A couple of weekends ago, I drove from the hospital where my mom is undergoing treatments to kill the silent cancer, to the luxury cinema on the south side of Cleveland to watch The Hunger Games: Mockingjay, Part Two.
When I walked into the theater, there sat LeeAnn and Jillian who bounded up with hugs. “You’re here! I’m so excited!” one squealed.
“Look, we’re being friends!” said another.
I slipped into the fantasy world of Peeta and Katniss while sitting in a reclining chair sipping hard cider with my girlfriends, an afternoon with two of my closest friends finally here. After the movie we ate a late lunch at Rockne’s where we caught up on all things big and small in our lives. As we sat down, they gave me a care package for this season with all of the deliciousness they know I’d enjoy, a bottle of red wine and dark chocolate especially front and center.
Throughout our lunch, we referenced Peeta’s line from the movie over and over: The Browns are losing. Real or not real. We’re eating lunch together. Real or not real.
You love me. Real or not real? – Suzanne Collins, The Hunger Games: The Mockingjay
We left our lunch with laughter and hugs and promises to see each other again soon, like at least once a month, and I drove home listening to a playlist I’ve named “Roar” for the Katy Perry tune and its related I-can-conquer-anything songs I’ve added over the months to motivate me to keep going.
This last Sunday, I listened instead to my “Sunday Worship” playlist on my way to meet Lisa at an Applebee’s. As I drove, Lady Antebellum sang, “Sometimes I feel cold as steel, broken like I’m never gonna heal…” and tears started to roll. What can I say, it’s just that kind of a season.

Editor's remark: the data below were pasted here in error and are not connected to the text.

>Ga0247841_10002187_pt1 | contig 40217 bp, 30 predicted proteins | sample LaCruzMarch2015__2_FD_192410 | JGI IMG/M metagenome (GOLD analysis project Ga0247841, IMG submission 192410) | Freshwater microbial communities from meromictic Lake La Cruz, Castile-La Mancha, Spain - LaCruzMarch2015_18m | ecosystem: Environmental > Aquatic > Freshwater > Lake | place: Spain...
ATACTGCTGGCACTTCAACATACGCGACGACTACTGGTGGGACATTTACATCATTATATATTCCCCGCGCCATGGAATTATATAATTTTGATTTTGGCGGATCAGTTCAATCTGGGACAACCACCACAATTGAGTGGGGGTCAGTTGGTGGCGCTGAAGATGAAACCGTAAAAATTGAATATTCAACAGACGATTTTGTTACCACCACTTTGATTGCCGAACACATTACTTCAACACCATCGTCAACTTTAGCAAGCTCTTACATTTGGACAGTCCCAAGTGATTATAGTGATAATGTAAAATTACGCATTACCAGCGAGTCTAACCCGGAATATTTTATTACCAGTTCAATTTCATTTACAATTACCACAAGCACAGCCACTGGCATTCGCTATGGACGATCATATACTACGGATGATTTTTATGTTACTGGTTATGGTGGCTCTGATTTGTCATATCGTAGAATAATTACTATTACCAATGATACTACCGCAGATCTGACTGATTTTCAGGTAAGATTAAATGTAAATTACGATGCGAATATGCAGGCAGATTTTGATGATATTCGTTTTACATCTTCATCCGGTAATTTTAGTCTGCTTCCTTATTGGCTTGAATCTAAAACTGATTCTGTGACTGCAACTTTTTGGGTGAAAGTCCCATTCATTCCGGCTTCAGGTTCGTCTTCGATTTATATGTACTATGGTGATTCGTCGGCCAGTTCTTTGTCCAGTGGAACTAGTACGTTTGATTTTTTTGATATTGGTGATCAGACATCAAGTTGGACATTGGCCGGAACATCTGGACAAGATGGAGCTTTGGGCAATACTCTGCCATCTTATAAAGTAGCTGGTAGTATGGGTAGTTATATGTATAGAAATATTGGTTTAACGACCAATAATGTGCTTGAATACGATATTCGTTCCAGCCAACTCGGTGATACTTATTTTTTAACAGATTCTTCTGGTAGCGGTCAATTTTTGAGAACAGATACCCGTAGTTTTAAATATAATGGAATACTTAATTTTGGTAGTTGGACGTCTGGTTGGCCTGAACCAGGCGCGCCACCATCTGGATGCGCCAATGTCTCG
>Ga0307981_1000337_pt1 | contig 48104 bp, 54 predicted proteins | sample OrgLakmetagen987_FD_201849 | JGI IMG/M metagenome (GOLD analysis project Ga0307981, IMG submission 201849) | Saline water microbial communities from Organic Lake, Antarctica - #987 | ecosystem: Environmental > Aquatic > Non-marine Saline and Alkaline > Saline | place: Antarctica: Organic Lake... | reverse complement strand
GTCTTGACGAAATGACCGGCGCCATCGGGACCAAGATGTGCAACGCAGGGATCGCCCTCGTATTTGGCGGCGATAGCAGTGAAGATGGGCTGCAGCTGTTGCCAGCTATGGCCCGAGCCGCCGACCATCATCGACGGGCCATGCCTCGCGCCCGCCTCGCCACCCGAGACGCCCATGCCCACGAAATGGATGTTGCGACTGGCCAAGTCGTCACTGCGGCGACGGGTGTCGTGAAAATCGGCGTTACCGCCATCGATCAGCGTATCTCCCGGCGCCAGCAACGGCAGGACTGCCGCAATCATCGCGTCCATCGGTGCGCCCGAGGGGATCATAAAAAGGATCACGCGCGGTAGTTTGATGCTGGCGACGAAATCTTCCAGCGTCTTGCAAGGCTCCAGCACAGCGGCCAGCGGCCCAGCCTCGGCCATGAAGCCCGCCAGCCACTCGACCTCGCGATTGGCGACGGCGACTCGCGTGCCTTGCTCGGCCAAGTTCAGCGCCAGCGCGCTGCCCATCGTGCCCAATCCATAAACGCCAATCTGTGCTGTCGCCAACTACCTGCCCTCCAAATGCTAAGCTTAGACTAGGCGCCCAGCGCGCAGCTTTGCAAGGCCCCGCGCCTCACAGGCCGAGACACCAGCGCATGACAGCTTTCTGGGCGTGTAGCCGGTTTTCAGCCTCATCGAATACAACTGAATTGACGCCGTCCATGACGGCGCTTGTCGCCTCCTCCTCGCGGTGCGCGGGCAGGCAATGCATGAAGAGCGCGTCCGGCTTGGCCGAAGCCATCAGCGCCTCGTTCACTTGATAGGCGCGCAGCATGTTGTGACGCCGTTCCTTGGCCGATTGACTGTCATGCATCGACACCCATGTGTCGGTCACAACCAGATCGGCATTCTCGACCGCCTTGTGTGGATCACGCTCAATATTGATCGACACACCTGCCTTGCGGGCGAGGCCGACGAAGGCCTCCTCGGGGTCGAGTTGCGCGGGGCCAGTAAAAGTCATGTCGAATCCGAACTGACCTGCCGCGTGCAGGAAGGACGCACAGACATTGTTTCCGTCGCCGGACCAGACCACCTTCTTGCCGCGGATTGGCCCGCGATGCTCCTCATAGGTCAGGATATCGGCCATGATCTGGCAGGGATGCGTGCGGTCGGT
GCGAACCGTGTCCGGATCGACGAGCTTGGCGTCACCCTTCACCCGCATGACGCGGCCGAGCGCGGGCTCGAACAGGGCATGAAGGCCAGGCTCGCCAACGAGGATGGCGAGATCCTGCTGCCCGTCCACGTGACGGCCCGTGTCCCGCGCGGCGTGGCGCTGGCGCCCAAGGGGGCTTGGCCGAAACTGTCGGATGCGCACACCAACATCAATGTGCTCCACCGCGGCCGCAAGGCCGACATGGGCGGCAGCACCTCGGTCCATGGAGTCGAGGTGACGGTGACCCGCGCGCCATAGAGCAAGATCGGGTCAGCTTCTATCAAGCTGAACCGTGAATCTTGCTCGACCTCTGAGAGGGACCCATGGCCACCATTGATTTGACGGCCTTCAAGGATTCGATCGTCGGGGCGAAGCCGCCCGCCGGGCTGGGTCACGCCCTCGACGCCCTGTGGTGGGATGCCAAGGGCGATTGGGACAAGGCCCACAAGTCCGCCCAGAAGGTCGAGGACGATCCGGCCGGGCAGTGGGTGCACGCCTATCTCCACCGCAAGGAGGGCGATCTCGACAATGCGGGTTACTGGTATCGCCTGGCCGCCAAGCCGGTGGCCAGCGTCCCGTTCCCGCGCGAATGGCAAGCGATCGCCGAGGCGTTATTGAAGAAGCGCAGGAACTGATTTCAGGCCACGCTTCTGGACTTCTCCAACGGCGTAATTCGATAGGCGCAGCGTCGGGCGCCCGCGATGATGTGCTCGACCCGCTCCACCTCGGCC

By the time I got to Applebee’s I felt just plain haggard. Weary. I needed to see my girlfriend. We ordered drinks and appetizers.
“So, how are you?” Lisa asked.
“How about you start?” I replied, not ready to unload all of my minor and major griefs. So she updated me on her latest relationship woes, school news, and job status. And then it was my turn. Bolstered by laughter and multiple Meg Ryan, French Kiss references, I could say all of the things that have been bottled up inside.
I’m very close with my husband, and we’re decent at communicating openly, but still there’s something about friends that is other. Friends fill a different, deep need.
Friends listen to the heart vomit and affirm or deny, “Real or not real?” As I blathered out all of the sadness and the emotions, Lisa would nod, yes, yes, that’s normal, that’s real, or no, that one is a lie, don’t believe that. The process of speaking and confessing clarifies thought and emotion, it brings perspective and insights. Speaking the thing drags it out of the darkness and into the light to be scrutinized and measured. Real. Not real.
I cling to these friends of mine, bearers of light and truth, mirrors of reality and reminders of God’s mercy. They are load lighteners. I left no longer singing with choking sobs, “Broken like I’m never gonna heal,” but raising my voice instead with Natalie Grant, “This is what it is to be loved and to know | that the promise was that when everything fell | we’d be held.”
Every good and perfect gift is from above, coming down from the Father of the heavenly lights, who does not change like shifting shadows.
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